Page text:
Here we take a stab at estimating the impact of the higher gold price on gold producers’ profits. We are assuming that the Q3 industry AISC is likely to remain unchanged at $900/oz as the main component costs of labor and energy remained subdued.
- The Q3 average gold price of $1,475/oz less industry AISC of $900/oz = $575/oz profit (40% higher)
- The Q2 average gold price of $1,310/oz less industry AISC of $900/oz = $410/oz profit.
Q3 over Q2 profits, in general, should increase about $165/oz or 40% higher based on the 12.6% gold price increase. This quarter-over-quarter increase is materially higher than any industry that we have scanned. The operating leverage in profit increase also helps illustrate why historically gold equities typically have a 2x to 3x leverage to gold prices. High-cost producers will benefit even more as their leverage to the change in the gold price is much higher. If we use a higher cost Q3 AISC of $1,000/oz in this example, the Q3 profit will be $475/oz versus Q2 profit of $310, or 53% higher.
We're in the Sweet Spot for Gold Mining Company Earnings
There are also indications that gold company Q3 earnings may enjoy an additional positive earnings surprise. According to Bloomberg, the consensus gold price deck used by analysts for Q3 earnings estimates was $1,430/oz versus a realized gold price of $1,474/oz. A quick calculation indicates a potential 10% earnings per share (EPS) surprise based on the difference between the lower price deck used and the realized gold price. At this stage in the gold cycle, we are in the sweet spot for gold mining company earnings. A starting low gold price base will result in earnings changes with a high percentage increase when measured quarter-over-quarter or year-over-year. Expectations are very muted after years of disappointment, and the probability of earning surprises is higher. Lastly, other major market sectors are predicted to experience modest earnings expectations making comparisons to gold company earnings quite dramatic.
Although at this writing, it is still early, two large gold mining companies have already reported significant earnings beats. Agnico Eagle Mines (NYSE: AEM) reported Q3 EPS of $0.37 versus expected EPS of $0.275 (a 34.5% beat). The company’s stock was up 6.4% and volumes were 54% above average on the earnings reporting date. Yamana Gold (NYSE: AUY) also had a significant Q3 EPS beat of $0.05 versus expectations of $0.021 (133% higher than expected). The company’s stock gained 8.0% and volumes surged 210% above average on the earnings reporting date. Judging by the trading volumes, quant funds (and other funds) are buying. Over the next few weeks, we would expect EPS revision momentum to rise on 2020E EPS numbers.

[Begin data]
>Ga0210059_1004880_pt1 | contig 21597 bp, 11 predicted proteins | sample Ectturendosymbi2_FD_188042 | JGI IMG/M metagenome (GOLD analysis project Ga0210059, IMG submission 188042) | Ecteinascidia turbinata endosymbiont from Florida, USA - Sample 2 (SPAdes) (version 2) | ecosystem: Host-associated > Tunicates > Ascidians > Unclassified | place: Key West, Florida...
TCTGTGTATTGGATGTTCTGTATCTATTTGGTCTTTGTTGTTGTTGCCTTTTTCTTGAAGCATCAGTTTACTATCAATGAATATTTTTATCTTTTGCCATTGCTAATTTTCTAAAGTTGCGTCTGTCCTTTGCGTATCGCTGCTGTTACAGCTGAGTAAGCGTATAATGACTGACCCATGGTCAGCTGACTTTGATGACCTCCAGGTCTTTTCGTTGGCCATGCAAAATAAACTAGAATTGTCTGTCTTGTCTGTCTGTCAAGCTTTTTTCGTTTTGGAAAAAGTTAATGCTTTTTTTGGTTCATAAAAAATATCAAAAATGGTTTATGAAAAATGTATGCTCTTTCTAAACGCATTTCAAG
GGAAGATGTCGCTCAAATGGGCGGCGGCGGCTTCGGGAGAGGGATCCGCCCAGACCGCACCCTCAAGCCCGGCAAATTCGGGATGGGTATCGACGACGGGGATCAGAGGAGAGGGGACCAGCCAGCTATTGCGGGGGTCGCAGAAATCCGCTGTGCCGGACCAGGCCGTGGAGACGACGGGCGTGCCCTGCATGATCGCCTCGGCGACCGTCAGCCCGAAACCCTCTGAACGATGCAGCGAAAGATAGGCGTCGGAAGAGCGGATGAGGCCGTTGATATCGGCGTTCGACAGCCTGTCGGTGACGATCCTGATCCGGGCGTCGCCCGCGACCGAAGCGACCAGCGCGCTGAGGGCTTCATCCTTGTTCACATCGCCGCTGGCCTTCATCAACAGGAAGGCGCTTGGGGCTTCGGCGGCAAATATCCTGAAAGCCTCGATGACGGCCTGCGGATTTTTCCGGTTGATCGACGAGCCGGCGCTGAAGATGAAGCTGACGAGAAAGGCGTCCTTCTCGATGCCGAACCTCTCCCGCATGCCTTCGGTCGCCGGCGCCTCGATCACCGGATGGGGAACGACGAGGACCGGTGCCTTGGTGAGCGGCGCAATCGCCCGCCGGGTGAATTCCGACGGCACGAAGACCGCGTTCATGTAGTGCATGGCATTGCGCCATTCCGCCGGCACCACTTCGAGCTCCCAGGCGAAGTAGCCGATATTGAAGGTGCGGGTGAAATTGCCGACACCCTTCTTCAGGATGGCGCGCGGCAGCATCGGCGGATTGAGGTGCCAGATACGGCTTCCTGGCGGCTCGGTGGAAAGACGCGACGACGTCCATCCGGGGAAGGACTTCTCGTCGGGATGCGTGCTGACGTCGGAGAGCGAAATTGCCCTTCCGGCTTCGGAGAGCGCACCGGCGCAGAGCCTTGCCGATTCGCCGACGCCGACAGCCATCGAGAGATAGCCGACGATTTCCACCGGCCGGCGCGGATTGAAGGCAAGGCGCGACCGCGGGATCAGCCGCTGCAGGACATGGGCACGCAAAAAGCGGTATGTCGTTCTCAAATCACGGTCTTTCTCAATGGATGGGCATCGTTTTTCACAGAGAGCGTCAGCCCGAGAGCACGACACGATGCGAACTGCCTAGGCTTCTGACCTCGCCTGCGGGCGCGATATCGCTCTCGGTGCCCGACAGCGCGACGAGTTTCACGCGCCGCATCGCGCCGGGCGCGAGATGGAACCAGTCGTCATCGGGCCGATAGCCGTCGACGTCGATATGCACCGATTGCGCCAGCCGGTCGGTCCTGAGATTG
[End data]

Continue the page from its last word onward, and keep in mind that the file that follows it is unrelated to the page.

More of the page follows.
In Figure 2, we also highlight the progression of 2020E EPS estimates revisions for the top-10 gold mining companies in the GDX versus the average 2020E EPS for the top-20 companies in the S&P 500 Index. Since January 2019, the average 2020E EPS for the top-10 gold mining companies had increased from $1.13 to $1.70 by the end of October, representing a 50% jump. After the Q3 reporting season, we would expect that 2020E EPS will be revised even higher. The top-20 S&P 500 companies began with an average EPS of $16.38 in January 2019 and have now fallen to $14.87 by October (a decrease of 9.3%) due to the slowing growth expectations. Note the particularly sharp drop in 2020E expectations in October for the top-20 S&P 500 companies.
Figure 2. 2020E Earnings Revision
Source: Bloomberg as of 10/31/19.
This counter-trend in the comparative earnings outlook provides yet another example of how gold equities can be used as a hedge against the broader market.
The average 2020E EPS of the top-10 gold mining companies continues to be revised higher. Since January 2019, the top-10 gold mining companies 2020E EPS has been revised higher by 50% on average to October 31. If we remove the royalty companies (lower leverage to gold prices), the average large gold producer 2020E EPS has been revised by 70% over the same period.